If a company such as Mobil Oil Corp. decides to relocate major offices from Manhattan to metropolitan Washington, should the firm be forced to build its new facilities in the District rather than Fairfax County?

That's a hypothetical question being raised by the mortgage banking firm of Walker & Dunlop in discussing the federal role in local planning.

It is hypothetical because Mobil already has made a decision to move gradually to Fairfax County and, according to local leaders, never even considered a site inside the District boundaries.

But Walker & Dunlop, in its quarterly newsletter "portfolio," points to the Mobil case as an example to how firms make relocation decisions today and how they could be forced to make such decisions in the future.

According to drafts of President Carter's Cabinet-level task force on urban policy, the federal government is about to seek increased power to impose national goals on local land use decision-making.

The key question is how far the government will go. If the administration decides to apply sanctions against communities that choose not to accept a federal planning formula, "then it will have crossed the line into a new, disturbing era of federal-local relations," Walker & Dunlop concludes.

If a federal agency has the power to certify local and regional zoning and land decisions, Uncle Sam would have the power to tell a community what can be developed where, when and how, the mortgage banking company adds.

And, in the case of Mobil, federal land-use requirements favoring central cities over suburbs might block construction of major new offices outside the District. In such an event, Mobil may well have decided to stay in New York, and the Washington area would have lost an economic plum that will benefit city and suburbs over the long run.

The Walker & Dunlop warning is an example of the controversy that Carter's urban policy will generate, whatever is finally proposed in January. Among the major ideas included in policy drafts are the following:

The United States should start a new program of federal review and certification of regional land use plans; metropolitan areas that meet national goals of non-discrimination, farmland preservation and controls on pollution or urban sprawl would qualify for bonus allocations of federal money for sewage treatment, transportation and housing.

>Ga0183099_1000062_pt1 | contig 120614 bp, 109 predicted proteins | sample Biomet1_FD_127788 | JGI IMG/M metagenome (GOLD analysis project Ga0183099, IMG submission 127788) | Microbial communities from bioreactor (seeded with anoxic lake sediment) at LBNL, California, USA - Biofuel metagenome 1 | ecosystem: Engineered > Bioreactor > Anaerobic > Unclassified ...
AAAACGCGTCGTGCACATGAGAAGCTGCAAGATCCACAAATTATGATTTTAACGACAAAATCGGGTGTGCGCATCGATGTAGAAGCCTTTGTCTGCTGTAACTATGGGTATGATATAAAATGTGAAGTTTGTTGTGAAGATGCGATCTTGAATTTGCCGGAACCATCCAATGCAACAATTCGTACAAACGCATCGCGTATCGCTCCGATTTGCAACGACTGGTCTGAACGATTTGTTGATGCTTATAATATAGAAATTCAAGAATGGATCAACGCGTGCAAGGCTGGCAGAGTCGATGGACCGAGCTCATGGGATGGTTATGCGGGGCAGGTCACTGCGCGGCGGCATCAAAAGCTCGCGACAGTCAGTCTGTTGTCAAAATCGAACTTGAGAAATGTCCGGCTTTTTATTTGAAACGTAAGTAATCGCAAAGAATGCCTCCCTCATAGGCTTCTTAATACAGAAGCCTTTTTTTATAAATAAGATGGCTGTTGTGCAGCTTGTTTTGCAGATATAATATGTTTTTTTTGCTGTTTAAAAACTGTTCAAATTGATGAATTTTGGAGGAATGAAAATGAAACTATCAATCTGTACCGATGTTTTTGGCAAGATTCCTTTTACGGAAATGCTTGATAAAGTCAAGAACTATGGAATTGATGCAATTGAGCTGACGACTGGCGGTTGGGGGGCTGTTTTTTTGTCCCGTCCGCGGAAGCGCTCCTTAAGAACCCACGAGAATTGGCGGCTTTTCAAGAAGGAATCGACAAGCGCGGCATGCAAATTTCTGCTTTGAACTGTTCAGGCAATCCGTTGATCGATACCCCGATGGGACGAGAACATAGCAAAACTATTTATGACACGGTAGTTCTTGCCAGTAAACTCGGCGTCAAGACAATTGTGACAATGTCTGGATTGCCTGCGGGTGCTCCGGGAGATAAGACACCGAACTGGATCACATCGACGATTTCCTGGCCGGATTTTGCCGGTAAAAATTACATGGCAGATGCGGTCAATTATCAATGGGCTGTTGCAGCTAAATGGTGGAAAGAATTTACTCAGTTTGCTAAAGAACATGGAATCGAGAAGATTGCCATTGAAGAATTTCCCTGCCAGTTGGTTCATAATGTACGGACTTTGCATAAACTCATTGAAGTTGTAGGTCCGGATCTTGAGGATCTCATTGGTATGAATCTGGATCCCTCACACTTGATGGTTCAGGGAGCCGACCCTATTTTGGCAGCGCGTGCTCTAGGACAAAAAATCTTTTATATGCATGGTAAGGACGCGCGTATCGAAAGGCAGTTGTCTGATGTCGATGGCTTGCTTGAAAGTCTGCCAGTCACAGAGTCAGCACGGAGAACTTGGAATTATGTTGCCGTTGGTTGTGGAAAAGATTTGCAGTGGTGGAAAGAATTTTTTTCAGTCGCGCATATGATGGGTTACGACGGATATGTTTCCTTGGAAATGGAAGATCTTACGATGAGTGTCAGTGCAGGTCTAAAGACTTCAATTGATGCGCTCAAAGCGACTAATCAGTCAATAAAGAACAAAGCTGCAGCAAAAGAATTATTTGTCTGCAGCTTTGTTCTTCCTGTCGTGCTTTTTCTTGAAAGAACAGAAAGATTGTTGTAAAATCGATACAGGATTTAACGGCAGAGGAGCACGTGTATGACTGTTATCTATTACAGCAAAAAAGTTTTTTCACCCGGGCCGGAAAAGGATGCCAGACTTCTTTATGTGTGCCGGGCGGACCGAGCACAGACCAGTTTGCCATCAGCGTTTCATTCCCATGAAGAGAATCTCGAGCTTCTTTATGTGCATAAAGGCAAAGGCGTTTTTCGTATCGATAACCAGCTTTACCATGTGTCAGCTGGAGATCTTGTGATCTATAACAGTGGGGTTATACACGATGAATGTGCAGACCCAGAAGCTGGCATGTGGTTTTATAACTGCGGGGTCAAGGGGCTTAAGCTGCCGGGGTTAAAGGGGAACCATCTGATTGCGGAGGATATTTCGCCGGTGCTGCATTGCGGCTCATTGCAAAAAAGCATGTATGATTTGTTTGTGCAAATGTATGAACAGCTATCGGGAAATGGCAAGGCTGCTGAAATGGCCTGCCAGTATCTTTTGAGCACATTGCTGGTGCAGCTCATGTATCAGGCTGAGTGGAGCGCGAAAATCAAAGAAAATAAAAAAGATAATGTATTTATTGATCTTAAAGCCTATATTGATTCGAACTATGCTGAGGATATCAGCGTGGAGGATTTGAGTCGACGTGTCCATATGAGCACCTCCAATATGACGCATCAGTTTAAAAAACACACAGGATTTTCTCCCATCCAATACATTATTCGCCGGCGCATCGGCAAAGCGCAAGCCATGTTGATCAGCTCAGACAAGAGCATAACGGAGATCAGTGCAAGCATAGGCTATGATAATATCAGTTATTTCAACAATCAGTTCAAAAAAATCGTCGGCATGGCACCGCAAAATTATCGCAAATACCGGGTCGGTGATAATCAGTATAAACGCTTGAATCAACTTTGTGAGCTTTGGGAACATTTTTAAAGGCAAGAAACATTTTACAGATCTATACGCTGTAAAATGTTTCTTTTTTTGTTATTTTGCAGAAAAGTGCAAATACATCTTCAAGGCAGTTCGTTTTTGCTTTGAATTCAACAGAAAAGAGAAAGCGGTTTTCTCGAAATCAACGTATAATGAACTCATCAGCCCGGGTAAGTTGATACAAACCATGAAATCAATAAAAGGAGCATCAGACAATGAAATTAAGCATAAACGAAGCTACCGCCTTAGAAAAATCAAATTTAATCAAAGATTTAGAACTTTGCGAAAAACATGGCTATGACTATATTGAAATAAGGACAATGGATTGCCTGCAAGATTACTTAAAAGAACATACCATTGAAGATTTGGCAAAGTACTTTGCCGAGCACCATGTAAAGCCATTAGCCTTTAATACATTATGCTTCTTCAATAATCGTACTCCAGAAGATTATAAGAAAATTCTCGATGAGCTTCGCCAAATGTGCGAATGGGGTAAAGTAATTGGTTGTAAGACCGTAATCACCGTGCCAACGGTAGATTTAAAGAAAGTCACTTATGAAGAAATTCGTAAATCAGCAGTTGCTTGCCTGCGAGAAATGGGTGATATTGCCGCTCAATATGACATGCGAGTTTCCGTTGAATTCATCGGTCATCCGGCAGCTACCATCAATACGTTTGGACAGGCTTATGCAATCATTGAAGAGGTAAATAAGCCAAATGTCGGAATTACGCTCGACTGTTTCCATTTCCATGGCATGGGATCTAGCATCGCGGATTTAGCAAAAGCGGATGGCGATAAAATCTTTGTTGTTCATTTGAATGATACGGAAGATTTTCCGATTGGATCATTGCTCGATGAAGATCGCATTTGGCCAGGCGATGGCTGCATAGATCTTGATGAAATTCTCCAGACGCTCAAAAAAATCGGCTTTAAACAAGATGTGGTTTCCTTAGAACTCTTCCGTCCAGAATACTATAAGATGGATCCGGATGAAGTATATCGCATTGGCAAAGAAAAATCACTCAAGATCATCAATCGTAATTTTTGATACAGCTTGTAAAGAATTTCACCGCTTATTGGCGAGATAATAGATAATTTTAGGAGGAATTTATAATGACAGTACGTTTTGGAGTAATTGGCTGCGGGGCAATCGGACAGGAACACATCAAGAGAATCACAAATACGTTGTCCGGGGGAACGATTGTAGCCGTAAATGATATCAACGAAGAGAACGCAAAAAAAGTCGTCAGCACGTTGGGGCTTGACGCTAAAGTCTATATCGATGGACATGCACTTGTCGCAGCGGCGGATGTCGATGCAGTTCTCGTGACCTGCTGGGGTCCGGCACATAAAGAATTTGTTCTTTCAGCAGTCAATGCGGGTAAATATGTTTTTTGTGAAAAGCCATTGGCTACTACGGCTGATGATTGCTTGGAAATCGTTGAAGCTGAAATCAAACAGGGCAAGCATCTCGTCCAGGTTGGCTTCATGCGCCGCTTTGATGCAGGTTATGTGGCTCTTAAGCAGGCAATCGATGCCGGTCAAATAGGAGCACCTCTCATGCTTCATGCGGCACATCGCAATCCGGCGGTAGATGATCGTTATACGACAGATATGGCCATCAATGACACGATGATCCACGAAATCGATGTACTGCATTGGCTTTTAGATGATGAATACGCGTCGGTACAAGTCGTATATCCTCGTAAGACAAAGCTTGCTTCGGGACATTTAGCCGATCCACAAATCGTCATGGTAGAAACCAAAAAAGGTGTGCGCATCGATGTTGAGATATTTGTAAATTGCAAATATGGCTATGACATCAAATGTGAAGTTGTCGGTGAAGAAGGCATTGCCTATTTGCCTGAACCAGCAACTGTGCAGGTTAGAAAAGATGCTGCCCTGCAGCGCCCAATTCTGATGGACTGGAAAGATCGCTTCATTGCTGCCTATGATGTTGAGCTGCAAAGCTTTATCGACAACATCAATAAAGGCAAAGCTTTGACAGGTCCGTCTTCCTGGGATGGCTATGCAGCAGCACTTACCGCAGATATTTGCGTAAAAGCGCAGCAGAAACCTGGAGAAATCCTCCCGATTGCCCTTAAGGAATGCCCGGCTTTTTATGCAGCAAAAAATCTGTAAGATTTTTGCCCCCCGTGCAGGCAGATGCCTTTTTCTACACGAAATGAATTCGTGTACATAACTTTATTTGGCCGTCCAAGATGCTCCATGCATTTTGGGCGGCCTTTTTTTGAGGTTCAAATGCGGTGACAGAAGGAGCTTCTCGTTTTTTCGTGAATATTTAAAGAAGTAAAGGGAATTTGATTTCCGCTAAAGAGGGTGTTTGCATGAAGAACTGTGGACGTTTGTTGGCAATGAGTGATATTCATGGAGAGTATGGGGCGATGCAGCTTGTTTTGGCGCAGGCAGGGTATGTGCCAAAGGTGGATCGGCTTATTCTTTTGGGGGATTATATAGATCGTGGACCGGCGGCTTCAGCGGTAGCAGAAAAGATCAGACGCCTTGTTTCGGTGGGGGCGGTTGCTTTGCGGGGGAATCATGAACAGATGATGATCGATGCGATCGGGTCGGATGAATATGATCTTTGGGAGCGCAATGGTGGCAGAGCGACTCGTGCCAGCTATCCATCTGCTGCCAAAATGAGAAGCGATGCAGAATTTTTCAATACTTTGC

After a period of time, under one proposal, all U.S. funding would be conditioned on local adoption of federal strategies.

Priority in distribution of funds would be to "established urban areas and central cities . . . who already bear an inordinate tax and poverty burden."

Regional agencies, such as the Metropolitan Washington Council of Government (COG), would be strengthened with implementing powers "to shape and direct" area growth.

The performance of such regional agencies would be monitored by state and federal governments; local authorities that don't live up to their promises would be denied funds.

Reviewing these suggestions to the President, Walker & Dunlop concludes that federally-mandated regional land use planning "is virtually certain" to undergo a drastic transformation in the next two years.

The evolving policy would seem to have the beneficial impact of aiding an institution such as COG, which already had developed its own area growth policies that encourage area jurisdictions to limit extension of new public services and encourage more compact development, to redirect commercial and residential development toward the urban center of the District and close-in suburban communities to preserve older neighborhoods and rural areas and to develop regional water resources.

COG relies on cooperation and voluntary action by this region's governments. Often, that is a slow process that discourages persons who want to move quickly, for example, to shore up the District's weak economy.

The impatience with efforts to date by private enterprise and local governments to solve the problems of deteriorated urban centers is behind the drive to impose federal controls. But there is great impatience with the federal government, too, and a record in one aspect of urban life - public housing - that has not been distinguished.

MORE ASSOCIATION - Three trade associations recently made decisions to locate offices in Washington. The Chicago-based National Home Furnishings Association will move here in mid-1979 and employ 30 to 40 persons.

The Industrial Gas Cleaning Institute will move here in the spring from Connecticut and the New York-based Single Service Institute (manufacturers of throw-away food packaging) will open a Washington office in the spring in preparation for moving the entire association here in 1970.

SMALL BUSINESS - The U.S. Department of Agriculture's graduate school is planning a new evening course on establishing and operating a small business. Open to all interested adults, the course costs $57 and will be conducted from 6 to 9 p.m. on Thursdays, starting Jan. 2.

Designed for would-be and current entrepreneurs, the course covers financial planning, organization, forming a corporation, selecting a location, facilities, marketing, legal and government issues.

The course will be a repeat of a similar offering in September that filled up rapidly. For registration information, Washington area residents may telephone the USDA graduate school at 447-4419.